In a previous post, we explored the notion of adding app services to shifting app architectures using a concept we call "insertion points." For those who haven't followed along, an insertion point is an architecturally distinct location in the code to customer data path at which it makes sense to add functionality that is often outside the purview of development or operationally more efficient.
A robust set of capabilities add or enhance the applications that represent business activities today.
Insertion points include the client, infrastructure, and the app itself. Each point has its pros and cons when it comes to balancing operational and cost efficiencies. For example, it is likely not operationally or cost-efficient to insert a network-centric DDoS app service into the client or the app. This is because neither insertion point has access to the hardware-accelerated capabilities available with an infrastructure option nor do they have the visibility necessary to make an accurate determination.
So, what we're looking for are app services that are both operationally and cost efficient at the point of insertion; in this case, we're focused on the app server (platform) itself.
At first, this insertion point may seem like an odd choice. App servers host and deliver apps, not app services. But if you consider the role NGINX and other app servers play today, you'll find them often playing the part of both infrastructure and server at the same time. For example, some app servers can and do act as an SSL termination point. SSL termination is an app service, often coupled with SSL offload (hardware acceleration). Web app firewall services, too, are often coupled to app servers via plug-ins.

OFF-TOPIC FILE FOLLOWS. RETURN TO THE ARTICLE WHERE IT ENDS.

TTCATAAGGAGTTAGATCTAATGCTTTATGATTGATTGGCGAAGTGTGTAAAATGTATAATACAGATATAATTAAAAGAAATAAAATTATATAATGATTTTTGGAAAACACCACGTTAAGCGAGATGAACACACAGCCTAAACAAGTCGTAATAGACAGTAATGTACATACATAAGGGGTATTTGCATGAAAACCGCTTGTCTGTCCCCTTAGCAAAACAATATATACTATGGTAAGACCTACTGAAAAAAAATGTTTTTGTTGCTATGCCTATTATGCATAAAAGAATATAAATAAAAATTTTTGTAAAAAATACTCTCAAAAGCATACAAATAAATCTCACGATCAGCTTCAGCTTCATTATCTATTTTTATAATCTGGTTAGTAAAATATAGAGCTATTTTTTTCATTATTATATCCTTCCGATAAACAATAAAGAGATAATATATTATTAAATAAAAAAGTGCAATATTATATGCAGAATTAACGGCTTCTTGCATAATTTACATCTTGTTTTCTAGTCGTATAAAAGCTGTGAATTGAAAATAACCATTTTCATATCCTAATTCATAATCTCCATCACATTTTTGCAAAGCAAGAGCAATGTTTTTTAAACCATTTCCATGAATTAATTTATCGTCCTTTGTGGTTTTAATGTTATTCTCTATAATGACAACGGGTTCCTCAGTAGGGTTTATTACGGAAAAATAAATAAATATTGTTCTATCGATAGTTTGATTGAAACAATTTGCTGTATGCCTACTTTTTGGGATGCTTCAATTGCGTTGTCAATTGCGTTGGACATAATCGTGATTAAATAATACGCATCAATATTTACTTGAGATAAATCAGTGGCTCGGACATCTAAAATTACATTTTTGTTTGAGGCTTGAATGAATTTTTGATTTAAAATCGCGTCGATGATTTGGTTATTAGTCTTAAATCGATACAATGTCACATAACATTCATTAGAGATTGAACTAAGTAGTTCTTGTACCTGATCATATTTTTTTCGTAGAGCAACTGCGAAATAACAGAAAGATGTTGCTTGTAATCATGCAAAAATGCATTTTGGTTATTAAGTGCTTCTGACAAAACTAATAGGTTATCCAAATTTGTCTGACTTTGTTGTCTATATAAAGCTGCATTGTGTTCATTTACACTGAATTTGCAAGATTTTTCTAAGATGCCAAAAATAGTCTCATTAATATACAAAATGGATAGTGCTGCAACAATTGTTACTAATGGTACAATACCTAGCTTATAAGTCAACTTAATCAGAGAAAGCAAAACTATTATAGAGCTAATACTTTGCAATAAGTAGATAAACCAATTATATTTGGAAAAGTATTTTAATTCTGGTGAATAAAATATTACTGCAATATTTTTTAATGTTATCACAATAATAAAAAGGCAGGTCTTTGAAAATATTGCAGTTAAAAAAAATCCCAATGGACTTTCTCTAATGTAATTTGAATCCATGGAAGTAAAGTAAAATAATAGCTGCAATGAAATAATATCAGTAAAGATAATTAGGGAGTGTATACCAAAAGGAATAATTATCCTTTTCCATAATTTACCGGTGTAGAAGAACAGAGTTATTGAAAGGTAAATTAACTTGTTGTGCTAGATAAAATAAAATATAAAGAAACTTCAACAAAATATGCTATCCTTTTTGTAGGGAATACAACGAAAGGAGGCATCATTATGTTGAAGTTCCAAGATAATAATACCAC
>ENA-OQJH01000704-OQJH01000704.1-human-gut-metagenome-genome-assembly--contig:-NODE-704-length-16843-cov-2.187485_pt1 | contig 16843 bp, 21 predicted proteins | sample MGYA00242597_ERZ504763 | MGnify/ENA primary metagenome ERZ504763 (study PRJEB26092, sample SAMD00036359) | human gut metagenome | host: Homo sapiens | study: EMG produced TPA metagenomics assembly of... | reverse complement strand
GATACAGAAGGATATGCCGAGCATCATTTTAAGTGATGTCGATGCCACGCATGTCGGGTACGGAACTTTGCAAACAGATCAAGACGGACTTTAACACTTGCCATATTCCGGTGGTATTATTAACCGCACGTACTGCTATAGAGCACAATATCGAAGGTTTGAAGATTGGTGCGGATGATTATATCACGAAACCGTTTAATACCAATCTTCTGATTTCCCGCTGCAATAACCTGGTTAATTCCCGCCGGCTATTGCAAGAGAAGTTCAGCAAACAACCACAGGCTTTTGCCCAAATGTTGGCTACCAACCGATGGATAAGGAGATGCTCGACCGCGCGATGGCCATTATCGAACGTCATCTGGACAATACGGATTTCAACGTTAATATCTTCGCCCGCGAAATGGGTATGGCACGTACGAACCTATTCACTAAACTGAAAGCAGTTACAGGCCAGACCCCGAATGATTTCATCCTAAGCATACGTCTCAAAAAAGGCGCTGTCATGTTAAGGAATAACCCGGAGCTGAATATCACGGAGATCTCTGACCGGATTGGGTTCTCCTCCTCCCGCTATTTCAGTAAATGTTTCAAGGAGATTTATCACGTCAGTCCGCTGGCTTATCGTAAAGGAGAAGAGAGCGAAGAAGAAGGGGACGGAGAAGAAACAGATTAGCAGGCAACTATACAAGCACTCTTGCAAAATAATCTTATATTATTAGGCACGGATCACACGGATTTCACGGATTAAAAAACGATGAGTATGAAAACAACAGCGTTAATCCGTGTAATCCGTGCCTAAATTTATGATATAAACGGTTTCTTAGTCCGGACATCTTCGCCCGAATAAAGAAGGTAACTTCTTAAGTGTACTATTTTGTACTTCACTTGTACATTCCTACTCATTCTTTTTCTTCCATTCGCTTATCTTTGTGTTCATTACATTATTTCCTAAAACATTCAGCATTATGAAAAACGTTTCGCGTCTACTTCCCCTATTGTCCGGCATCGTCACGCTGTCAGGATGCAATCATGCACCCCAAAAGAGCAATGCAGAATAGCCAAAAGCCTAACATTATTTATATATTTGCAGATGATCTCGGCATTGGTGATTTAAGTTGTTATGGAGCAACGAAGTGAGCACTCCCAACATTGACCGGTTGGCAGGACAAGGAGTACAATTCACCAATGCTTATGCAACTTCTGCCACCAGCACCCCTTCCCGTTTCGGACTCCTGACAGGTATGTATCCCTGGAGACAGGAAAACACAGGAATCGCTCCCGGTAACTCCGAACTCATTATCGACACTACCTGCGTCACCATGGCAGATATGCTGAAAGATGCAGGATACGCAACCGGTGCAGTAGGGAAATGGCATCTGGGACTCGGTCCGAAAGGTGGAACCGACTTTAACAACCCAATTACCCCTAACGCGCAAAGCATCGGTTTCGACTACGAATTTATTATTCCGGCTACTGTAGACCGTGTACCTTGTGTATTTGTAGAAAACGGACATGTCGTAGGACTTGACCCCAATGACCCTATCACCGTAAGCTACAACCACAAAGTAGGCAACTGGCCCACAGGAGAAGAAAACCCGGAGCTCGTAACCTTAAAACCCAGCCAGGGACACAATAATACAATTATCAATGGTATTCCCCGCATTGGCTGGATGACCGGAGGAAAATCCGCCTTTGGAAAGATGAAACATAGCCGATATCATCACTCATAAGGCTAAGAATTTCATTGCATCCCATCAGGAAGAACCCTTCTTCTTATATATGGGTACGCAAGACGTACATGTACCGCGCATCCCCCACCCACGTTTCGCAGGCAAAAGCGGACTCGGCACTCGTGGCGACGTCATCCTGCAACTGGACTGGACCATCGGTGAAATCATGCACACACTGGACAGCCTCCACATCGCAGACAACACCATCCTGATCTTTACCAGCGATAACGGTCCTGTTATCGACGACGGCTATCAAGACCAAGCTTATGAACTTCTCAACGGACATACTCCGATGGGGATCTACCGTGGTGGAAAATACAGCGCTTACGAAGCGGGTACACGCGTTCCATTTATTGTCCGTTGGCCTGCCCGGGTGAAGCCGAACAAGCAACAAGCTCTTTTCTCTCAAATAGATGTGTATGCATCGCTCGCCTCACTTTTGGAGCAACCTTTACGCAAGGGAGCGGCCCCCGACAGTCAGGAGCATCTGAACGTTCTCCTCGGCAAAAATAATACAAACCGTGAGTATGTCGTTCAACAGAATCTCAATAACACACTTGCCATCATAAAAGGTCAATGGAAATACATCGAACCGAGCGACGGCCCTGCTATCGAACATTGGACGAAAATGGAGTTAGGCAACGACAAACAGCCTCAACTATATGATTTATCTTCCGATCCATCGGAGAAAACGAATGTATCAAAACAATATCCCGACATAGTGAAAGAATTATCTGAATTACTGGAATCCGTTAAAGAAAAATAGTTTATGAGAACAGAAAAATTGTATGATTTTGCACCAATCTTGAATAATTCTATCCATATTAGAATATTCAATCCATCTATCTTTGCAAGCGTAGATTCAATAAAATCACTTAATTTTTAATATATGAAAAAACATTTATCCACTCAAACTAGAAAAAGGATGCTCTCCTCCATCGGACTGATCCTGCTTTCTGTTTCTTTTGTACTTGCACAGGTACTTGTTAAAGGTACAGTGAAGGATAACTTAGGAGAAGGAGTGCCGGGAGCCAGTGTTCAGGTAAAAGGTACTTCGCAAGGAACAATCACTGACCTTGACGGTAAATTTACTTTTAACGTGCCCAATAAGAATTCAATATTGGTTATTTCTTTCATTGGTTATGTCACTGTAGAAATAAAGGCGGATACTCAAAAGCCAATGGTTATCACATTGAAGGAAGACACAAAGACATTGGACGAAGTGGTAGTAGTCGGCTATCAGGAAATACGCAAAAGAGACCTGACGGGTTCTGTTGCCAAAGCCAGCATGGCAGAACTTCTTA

The use of the app server as an insertion point is neither new nor foreign. In our 2020 State of Application Services research we asked about this option for deploying app services. We found that there is interest in this insertion point. About 6% of respondents would like to use a "plug-in" for app services. Another 9% would prefer "as a service," which requires a companion piece of code (injected or included) to invoke. A small number, 4%, would like to use a library to include app services. This last option is something we see frequently used to insert functionality into serverless (function as a service) applications.
In many cases, deploying an app service on an app server makes good operational sense. Because these services are often configured to serve a single app, they can be packaged and deployed by the same team. Expertise with the app server ensures greater confidence and ease of integration into ecosystems and deployment pipelines.
In some cases, it will make sense to deploy the app and app service together, on the same instance of a single app server. For example, app protection via an app-specific policy can be plugged-in and executed as a step in the processing of requests and responses. That the functionality is invoked from within the server makes sense and, if inspection is executed locally, can improve performance by eliminating extra hops and processing by services hosted outside the environment. That can make it more efficient both operational and financially, especially if you’re paying by the hour or invocation for the service.
Whether the app server is used to host a stand-alone app service or as a host to both app and app service, the app server is certainly a good insertion point for the right app services.